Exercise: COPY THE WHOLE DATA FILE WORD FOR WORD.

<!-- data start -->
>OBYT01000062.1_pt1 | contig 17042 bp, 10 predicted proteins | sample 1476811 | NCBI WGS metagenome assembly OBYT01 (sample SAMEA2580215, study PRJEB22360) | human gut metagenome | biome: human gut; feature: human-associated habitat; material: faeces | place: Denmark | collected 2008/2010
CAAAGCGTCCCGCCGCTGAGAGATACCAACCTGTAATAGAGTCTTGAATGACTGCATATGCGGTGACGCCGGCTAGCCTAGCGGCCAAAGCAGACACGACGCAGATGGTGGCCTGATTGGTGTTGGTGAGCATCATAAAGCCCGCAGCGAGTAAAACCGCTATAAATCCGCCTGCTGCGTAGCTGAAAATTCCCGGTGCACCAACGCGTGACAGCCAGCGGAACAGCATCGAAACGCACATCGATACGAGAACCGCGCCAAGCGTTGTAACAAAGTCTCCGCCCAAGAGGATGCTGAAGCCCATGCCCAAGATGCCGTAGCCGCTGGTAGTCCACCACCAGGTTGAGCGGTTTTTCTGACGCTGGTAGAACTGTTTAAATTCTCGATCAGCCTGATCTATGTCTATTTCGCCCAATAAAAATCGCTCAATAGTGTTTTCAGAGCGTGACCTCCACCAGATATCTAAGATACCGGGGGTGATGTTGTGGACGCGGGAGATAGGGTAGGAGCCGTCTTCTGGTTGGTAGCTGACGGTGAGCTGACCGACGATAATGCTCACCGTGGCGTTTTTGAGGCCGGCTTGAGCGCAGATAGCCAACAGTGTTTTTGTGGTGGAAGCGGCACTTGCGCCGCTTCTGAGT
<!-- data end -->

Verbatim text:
>OBYT01000062.1_pt1 | contig 17042 bp, 10 predicted proteins | sample 1476811 | NCBI WGS metagenome assembly OBYT01 (sample SAMEA2580215, study PRJEB22360) | human gut metagenome | biome: human gut; feature: human-associated habitat; material: faeces | place: Denmark | collected 2008/2010
CAAAGCGTCCCGCCGCTGAGAGATACCAACCTGTAATAGAGTCTTGAATGACTGCATATGCGGTGACGCCGGCTAGCCTAGCGGCCAAAGCAGACACGACGCAGATGGTGGCCTGATTGGTGTTGGTGAGCATCATAAAGCCCGCAGCGAGTAAAACCGCTATAAATCCGCCTGCTGCGTAGCTGAAAATTCCCGGTGCACCAACGCGTGACAGCCAGCGGAACAGCATCGAAACGCACATCGATACGAGAACCGCGCCAAGCGTTGTAACAAAGTCTCCGCCCAAGAGGATGCTGAAGCCCATGCCCAAGATGCCGTAGCCGCTGGTAGTCCACCACCAGGTTGAGCGGTTTTTCTGACGCTGGTAGAACTGTTTAAATTCTCGATCAGCCTGATCTATGTCTATTTCGCCCAATAAAAATCGCTCAATAGTGTTTTCAGAGCGTGACCTCCACCAGATATCTAAGATACCGGGGGTGATGTTGTGGACGCGGGAGATAGGGTAGGAGCCGTCTTCTGGTTGGTAGCTGACGGTGAGCTGACCGACGATAATGCTCACCGTGGCGTTTTTGAGGCCGGCTTGAGCGCAGATAGCCAACAGTGTTTTTGTGGTGGAAGCGGCACTTGCGCCGCTTCTGAGT